(2) The Tariffs and Dividends Control Reserve shall be available for disposal by the licensee only to the extent by which the clear profit is less than the reasonable return in any year of account.

(3) On the purchase of the undertaking under the terms of its licence any balance remaining in the Tariffs and Dividends Control Reserve shall be handed over to the purchaser and maintained as such Tariffs and Dividends Control Reserve.'

48. Paragraph 17 of this Schedule contains the definitions and among the terms there defined is 'clear profit' - an expression used in paragraphs I & II. As nothing material turns on the manner in which the 'clear profit' is to be computed which is described in para 17 we do not think it necessary to refer to the details contained there.

49. The questions raised before us are principally three : (1) The effect of the Supply Act, 1948 on the maxima of rates fixed by Government under s. 3(2) of the Electricity Act, 1910 which could be charged by a licensee. The submission of the appellant which was accepted by the High Court but which was contested by the respondents before us was that any changes that might be effected by a licensee acting under the provisions under s. 57 of the Supply Act read with paragraph 1 of Sch. VI in revising his rates so as to derive the reasonable return permitted by these provisions, has still to be within the maxima prescribed by Government under the Electricity Act of 1910; (2) The next point was that assuming that the Appellant was right on point no. 1, whether the charge demanded by the appellant-company from the respondents were legal and justified by the Supply Act. It is on this point that the learned Single Judge in the High Court has upheld the contention urged by the respondent; (3) Closely related to the 2nd point, the limits of the jurisdiction of a Civil Court to afford relief to consumers who complained of excessive charges being demanded by licensees.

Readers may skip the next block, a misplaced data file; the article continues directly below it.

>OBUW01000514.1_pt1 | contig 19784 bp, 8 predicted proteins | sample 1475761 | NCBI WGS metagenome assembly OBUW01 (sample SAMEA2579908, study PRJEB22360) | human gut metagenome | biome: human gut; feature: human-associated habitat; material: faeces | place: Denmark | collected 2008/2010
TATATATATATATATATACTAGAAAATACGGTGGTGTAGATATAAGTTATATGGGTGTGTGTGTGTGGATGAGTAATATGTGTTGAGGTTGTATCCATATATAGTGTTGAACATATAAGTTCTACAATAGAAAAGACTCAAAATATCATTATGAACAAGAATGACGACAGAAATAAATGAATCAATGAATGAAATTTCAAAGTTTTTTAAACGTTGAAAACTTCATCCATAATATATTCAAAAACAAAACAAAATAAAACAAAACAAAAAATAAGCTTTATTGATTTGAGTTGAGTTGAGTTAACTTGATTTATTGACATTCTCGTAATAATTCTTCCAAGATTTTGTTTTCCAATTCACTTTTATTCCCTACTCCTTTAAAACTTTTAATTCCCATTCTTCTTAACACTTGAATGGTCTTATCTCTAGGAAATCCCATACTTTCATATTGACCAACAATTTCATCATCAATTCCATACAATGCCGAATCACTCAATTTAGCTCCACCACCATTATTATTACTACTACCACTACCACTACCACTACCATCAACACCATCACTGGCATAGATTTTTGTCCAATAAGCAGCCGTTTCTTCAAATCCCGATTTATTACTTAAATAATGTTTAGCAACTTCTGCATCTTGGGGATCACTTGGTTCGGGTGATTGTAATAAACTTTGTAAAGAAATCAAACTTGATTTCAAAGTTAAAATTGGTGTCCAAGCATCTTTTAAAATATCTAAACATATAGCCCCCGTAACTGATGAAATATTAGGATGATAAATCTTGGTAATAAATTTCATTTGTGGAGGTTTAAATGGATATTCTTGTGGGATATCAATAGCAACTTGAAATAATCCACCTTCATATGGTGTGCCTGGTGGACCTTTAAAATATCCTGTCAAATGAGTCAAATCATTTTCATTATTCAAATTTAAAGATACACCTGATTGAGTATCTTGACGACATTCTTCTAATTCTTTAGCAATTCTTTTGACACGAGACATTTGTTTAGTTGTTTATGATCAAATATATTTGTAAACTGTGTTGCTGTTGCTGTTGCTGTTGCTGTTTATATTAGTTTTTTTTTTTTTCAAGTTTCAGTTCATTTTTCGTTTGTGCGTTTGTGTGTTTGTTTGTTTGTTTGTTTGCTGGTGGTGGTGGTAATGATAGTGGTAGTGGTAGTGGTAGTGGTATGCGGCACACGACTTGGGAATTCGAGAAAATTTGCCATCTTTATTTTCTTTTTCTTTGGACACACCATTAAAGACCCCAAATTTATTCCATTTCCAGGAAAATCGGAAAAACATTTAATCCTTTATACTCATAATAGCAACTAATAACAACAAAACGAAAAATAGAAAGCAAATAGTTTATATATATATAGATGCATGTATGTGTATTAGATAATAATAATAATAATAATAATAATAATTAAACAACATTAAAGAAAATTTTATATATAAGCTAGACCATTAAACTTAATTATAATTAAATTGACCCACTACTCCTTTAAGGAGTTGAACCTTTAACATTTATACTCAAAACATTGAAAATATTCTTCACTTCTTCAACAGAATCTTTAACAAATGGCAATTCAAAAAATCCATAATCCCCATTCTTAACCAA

50. So far as the 1st point is concerned viz., whether the maxima prescribed by Government under the Electricity Act, 1910 still continues to bind the licensee after the coming into force of the Supply Act, we feel no hesitation in agreeing with the submission of the Appellant which found favour with the High Court. Section 57 of the Supply Act, 1948 - both as originally enacted and as amended in 1956 expressly provide that the provisions of the VIth Schedule shall be deemed to be incorporated in the license of every licensee and 'that the provisions of the Indian Electricity Act, 1910 and the license granted thereunder and any other law, agreement or instrument applicable to the licensee shall be void and of no effect in so far as they are inconsistent with the provisions of the section and the said Schedule'. Read in the light of s. 70 of the Supply Act it would follow that if any restriction incorporated in the licence granted under the Electricity Act, 1910 is inconsistent with the rate which a licensee might charge under para I of Sch. VI of the Supply Act, 1948, the former would, to that extent, be superseded and the latter would prevail.